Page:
How to Set Up Multiple Monitors for Your Windows or Mac Computer

Try to boost your productivity with a second screen? Want more immersive gaming sessions? Multiple monitors can help. Dual screens are great for multitasking and are easy to set up, but there are a few things to consider before jumping into a multi-screen world, whether you’re on Windows or Mac.

Be sure to check out our advice on using a second monitor or screen with your laptop, and you can find recommendations for monitors, monitor arms, and desks in our Home Office Gear guide.

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How many monitors can you add?

Most computers can run dual monitors. But if you want to add a third screen or use two 4K monitors, first check that your device is capable.

the Windows: Having multiple ports on your graphics card indicates that it can probably handle multiple monitors. But you need to check the maximum number of supported screens and resolutions. (You can see which graphics card you have by typing Device Manager in the search bar, open it, then expand it Screenshot taken.) Visit the manufacturer’s website to find the specifications for your graphics card and look for a section titled Display support or something similar that will list this information.

Mac: If you are adding monitors to a Mac, click the Apple icon > About This Mac and double-click your serial number, then press Command-C on your keyboard to copy it, go to the Apple website and paste it into search. Click on Support to find the Technical specifications and seek Video support.

What screen size should you get?

You can mix and match the types of screens you have on your workstation, although you’ll probably want some consistency. The most common screen size is 24 inches, but 27 inch screens are becoming increasingly popular. Having screens of the same size will be nice for symmetry. Just keep an eye on the resolution when purchasing. A 1080p screen on a 27-inch monitor might look too blurry.

We dive into orientation and layouts below, but consider different types of screen layouts. My current preference is a 34-inch ultrawide screen paired with a 27-inch screen in portrait orientation. As the name suggests, ultrawides are really wide and can deliver the experience of two screens, minus the bezel of the screen in between. Pairing it with a portrait mode screen means you have enough space on the ultrawide to run two full-size browser windows side-by-side, plus a vertical screen to the side for apps that benefit from it. , like Slack and email.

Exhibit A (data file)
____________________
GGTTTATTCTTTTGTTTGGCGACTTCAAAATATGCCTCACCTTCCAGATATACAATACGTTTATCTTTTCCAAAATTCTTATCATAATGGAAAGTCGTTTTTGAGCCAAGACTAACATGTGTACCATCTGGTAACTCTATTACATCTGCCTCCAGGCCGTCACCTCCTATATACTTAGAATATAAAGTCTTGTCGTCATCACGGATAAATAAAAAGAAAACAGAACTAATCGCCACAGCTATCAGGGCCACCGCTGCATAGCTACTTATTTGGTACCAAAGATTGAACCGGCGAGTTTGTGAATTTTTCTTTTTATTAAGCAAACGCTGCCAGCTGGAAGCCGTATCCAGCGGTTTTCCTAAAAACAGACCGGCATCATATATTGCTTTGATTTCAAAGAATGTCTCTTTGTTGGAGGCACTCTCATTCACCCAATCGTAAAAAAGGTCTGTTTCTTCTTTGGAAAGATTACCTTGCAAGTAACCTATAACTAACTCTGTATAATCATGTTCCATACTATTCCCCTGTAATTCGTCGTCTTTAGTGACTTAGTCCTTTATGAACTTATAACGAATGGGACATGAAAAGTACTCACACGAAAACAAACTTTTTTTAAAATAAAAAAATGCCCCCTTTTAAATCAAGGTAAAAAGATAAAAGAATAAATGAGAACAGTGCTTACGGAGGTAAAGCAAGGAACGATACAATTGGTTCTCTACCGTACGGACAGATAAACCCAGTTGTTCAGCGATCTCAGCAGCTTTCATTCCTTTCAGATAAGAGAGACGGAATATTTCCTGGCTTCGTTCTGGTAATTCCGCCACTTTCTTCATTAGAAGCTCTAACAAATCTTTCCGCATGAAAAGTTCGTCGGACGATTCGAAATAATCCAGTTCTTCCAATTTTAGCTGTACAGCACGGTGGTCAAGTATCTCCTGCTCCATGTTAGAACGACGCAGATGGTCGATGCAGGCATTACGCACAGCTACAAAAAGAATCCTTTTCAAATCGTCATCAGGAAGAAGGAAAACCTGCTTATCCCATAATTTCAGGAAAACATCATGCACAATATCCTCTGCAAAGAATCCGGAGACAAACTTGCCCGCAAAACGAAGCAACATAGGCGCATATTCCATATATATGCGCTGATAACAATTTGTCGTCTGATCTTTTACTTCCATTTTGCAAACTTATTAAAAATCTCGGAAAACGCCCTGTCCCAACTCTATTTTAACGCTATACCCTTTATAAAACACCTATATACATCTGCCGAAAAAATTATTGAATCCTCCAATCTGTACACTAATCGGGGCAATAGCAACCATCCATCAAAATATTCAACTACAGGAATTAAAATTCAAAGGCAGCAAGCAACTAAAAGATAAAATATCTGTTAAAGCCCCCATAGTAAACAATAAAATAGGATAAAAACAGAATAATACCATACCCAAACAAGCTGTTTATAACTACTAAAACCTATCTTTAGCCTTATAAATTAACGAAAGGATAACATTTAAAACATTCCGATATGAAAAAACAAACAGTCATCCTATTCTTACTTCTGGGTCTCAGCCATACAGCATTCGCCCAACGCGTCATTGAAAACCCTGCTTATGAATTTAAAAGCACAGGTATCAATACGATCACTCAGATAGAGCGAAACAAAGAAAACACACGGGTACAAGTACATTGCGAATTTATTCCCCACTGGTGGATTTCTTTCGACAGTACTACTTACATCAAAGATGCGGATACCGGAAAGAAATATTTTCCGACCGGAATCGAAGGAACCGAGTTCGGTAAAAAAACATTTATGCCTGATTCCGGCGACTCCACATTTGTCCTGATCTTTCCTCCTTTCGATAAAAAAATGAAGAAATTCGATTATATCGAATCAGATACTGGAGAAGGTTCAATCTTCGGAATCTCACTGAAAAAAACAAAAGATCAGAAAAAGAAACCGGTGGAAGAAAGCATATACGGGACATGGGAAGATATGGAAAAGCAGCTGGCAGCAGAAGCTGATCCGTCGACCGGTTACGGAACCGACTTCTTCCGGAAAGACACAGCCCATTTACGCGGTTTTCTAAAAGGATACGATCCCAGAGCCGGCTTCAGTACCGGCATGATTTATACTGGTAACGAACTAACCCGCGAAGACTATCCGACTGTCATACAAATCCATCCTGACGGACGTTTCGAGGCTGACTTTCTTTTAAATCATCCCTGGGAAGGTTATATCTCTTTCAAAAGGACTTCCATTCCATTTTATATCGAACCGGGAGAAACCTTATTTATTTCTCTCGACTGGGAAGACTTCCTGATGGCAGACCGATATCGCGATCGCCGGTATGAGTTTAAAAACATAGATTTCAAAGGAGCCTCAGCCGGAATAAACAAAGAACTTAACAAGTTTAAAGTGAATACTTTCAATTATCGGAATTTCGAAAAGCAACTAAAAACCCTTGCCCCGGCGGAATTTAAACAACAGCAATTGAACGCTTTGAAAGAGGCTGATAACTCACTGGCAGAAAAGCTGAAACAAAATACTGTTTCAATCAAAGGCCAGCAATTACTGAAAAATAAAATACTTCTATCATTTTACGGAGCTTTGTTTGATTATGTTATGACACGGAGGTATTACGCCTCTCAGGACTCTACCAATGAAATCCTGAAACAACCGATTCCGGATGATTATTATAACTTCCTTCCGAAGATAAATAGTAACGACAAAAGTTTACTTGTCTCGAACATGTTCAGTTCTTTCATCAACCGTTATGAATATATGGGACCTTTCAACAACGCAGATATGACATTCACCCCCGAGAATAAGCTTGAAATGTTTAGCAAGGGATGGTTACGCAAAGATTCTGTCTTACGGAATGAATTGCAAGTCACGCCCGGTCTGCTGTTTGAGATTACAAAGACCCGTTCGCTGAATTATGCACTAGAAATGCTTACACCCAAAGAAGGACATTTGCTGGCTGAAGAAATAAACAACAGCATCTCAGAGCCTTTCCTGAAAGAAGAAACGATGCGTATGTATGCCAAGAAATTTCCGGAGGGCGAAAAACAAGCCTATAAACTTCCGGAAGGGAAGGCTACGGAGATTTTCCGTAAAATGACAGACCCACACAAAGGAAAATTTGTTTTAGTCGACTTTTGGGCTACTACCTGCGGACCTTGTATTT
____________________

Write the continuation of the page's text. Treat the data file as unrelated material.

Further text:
Mounts and VESA mounts

Monitors come with a wide assortment of stand designs. If you opt for the stand that comes in the box, check the measurements on the product page to make sure it will fit your desk perfectly.

Alternatively, you can mount your display on your desk and get rid of the stand, freeing up plenty of space. (You can also freely move your display to different angles and positions.) Many displays support the VESA mounting system. There are different sizes and monitor arms have a screen size range and maximum weight they can support. Always check if the monitor’s product page mentions VESA support and note the VESA mounting size. When purchasing an arm mount, make sure it supports the size and weight of your new monitor.

Ports and Cables

To get the most out of your computer and monitors, you’ll need to think about which ports and cables to use. For Windows PCs, your choice is often HDMI versus DisplayPort. Unfortunately, it’s not as simple as one might expect. There are several versions of each connection type, each with different capabilities. For example, HDMI 2.1 supports resolution up to 8K at 120Hz, DisplayPort 1.4 can deliver 8K at 60Hz, and HDMI 2.0 is limited to 4K at 60Hz.

For laptops, you might consider Thunderbolt, Mini DisplayPort, or even USB-C. Sometimes you will need a USB adapter or hub to connect an external monitor.

Check the technical specifications of your graphics card and monitor to find the best option for you. Remember that the card, monitor, and cable (and any adapters) you use must support the same technology and version. High-end monitors usually come with a selection of cables in the box, but some manufacturers annoyingly offer only one option that might not match the maximum capacity of the monitor.